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​Secretary of the Air Force Deborah Lee James coins MSgt. Cory La Salle, 741st Missile Security Forces Squadron convoy response force section chief, at Malmstrom AFB, Mont., Jan. 5, 2017. Air Force photo by A1C Magen M. Reeves.

​—By Jenn Rowell

The first visit to Malmstrom Air Force Base in late January 2014 came just weeks into Air Force Secretary Deborah Lee James’ tenure and was prompted by the discovery that about 90 nuclear officers stationed there had been cheating on proficiency exams.

On Jan. 5, James made her fifth and final visit as Secretary to follow up on changes implemented since, such as adding personnel and funding to the intercontinental ballistic missile career field, modernization, and the Force Improvement Program.

“The cheating was the tip of the iceberg,” James said. “I believe in follow up and it’s best to do it personally.”

James and Lt. Gen. Jack Weinstein, Air Force deputy chief of staff for strategic deterrence and nuclear integration, met with leadership and airmen at Malmstrom, as well as Minot and F.E. Warren Air Force Bases, and James said her assessment is that “we’ve made great strides.” Morale has improved, she said, and modernization efforts have shown airmen that the nuclear enterprise has a future. But there’s work still to be done and James said that she has recommended to the Trump transition team that the next administration keep a strong focus on the nuclear enterprise.

The current Minuteman III system is approaching the end of its lifespan and work has begun on its replacement, the Ground-Based Strategic Deterrent, which reached Milestone A in August. The Air Force has said the new system needs to operate until 2075 and cybersecurity is being designed into the replacement system from the beginning, James said.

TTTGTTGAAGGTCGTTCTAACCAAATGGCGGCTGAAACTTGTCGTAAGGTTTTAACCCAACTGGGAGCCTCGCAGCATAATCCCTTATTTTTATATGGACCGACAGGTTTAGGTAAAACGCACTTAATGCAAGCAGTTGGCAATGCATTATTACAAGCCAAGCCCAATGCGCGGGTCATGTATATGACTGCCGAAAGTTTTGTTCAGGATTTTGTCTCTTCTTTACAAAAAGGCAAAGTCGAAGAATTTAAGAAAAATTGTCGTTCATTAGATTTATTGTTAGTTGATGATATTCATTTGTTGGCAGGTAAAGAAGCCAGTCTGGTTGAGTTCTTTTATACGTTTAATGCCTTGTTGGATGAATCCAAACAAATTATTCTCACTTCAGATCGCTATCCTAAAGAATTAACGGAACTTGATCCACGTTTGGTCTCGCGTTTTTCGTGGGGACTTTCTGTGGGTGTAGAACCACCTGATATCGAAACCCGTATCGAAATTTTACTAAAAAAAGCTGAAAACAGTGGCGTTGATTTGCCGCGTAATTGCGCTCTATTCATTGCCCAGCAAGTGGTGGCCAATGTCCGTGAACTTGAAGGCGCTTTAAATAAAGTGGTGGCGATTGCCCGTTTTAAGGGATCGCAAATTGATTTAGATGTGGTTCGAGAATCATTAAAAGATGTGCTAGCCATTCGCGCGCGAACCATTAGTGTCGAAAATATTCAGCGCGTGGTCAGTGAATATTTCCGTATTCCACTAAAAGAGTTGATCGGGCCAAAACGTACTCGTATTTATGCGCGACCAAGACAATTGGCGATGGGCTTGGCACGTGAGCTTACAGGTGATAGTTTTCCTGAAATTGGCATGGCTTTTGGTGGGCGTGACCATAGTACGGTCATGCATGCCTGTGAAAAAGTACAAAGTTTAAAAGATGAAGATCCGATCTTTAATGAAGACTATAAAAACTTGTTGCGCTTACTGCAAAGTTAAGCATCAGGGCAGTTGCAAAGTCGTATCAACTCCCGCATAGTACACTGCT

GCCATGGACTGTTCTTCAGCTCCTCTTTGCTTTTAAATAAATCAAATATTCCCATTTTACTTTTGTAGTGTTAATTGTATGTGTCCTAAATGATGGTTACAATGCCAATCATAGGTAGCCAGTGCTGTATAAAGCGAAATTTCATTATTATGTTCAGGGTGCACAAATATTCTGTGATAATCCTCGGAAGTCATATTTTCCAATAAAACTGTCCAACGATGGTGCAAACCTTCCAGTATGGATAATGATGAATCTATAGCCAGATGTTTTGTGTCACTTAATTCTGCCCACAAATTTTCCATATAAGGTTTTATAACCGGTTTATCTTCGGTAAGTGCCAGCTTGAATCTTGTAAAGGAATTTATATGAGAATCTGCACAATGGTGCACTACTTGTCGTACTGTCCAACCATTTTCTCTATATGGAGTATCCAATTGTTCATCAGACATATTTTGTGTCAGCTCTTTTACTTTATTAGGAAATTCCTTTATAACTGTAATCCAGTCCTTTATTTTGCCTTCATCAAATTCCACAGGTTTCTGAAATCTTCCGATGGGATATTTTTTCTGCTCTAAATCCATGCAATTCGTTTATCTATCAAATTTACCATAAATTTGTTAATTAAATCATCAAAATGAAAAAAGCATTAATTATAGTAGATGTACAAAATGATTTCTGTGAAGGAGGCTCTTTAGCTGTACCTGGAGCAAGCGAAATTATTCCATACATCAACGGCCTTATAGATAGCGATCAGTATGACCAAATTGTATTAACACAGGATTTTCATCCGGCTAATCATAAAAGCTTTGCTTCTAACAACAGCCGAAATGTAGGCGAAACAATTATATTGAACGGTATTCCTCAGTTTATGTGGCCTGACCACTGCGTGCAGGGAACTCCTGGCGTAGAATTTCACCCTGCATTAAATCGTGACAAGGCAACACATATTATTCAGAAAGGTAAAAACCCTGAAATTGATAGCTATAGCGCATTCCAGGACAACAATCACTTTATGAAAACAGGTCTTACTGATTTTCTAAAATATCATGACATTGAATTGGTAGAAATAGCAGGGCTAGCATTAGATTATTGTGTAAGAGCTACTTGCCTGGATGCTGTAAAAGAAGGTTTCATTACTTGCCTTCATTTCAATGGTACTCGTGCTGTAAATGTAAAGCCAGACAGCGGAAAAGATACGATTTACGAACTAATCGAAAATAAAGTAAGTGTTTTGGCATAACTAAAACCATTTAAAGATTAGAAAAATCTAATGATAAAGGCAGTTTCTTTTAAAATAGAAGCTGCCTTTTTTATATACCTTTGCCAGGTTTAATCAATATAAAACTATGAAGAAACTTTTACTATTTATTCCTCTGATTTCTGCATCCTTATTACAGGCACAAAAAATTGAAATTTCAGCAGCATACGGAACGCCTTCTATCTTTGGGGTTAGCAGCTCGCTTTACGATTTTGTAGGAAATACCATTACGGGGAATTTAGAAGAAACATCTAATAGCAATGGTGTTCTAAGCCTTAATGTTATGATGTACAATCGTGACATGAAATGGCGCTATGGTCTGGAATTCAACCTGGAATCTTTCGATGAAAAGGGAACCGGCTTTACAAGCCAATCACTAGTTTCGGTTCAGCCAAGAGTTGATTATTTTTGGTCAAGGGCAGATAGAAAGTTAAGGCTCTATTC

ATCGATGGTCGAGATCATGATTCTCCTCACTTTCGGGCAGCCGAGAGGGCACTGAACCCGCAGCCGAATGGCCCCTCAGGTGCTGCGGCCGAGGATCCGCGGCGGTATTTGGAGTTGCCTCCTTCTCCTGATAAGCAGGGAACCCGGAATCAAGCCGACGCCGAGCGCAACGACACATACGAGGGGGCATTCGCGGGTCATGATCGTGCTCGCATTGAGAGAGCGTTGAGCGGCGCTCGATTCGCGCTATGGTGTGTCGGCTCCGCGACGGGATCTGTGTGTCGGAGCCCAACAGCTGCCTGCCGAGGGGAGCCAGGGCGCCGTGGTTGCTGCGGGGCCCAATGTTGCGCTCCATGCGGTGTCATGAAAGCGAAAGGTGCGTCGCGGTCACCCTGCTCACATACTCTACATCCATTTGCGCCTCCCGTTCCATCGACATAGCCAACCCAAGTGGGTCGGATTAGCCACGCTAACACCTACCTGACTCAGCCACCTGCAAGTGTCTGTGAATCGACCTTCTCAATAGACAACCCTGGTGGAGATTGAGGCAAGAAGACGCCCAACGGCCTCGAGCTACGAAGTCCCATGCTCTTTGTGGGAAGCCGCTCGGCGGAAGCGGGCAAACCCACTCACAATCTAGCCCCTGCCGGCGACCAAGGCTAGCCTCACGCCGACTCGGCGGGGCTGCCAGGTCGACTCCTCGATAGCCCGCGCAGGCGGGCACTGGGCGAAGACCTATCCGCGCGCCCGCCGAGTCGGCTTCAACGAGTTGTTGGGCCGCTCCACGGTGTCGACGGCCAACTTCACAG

Despite the recurring conversations about the need for the nuclear triad, James said she’s confident the GBSD program will stay on track. She said there will always be discussion of the nature of the triad, but the preponderant view is that the US will move forward with modernization. The conversation has value, but James said that other nations have or are developing nuclear weapons and “the triad has served us well.”

As the land-based nuclear missile system is being modernized, cybersecurity is being paid particular attention, James said. Though the so-called antiquated system is sometimes considered a negative, the reality is the system is hardwired and not tied to the Internet, meaning it’s virtually unhackable, James said. The Secretary and Weinstein said they aren’t worried about hacking threats to the current system and preventing cyber weaknesses in the replacement system are a top priority.

The Air Force is also working to replace the UH-1N Huey used to support security of the missile complex at Malmstrom, Minot, and F.E. Warren. The Air Force initially considered using the Economy Act to purchase UH-60 Black Hawks, but decided last summer to proceed with an open competition. The draft request for proposals for the Huey replacement was released in December and James said she was optimistic the program would stay on track, but another continuing resolution in Congress would delay the process.

James said if Congress approves full defense appropriations by the time the current CR is up in April, the Huey replacement program can proceed as scheduled. Another CR would delay the project unless the Air Force can secure a waiver from the budget rules, known as an anomaly, for the Huey replacement program, as it did for munitions purchases in the current CR.

Even as the Hueys are awaiting their replacement, James said the Air Force will continue to fly them as part of a multi-layered defense of the ICBM complex.

As she’s ending her tenure leading the Air Force, James said she’s “personally proud of the nuclear enterprise” and her advice to her successor is to keep the focus on the people. She also advised her yet-to-be-named successor to continue following up with nuclear bases, traveling to northern tier bases,​ and “seeing it with your own eyes.”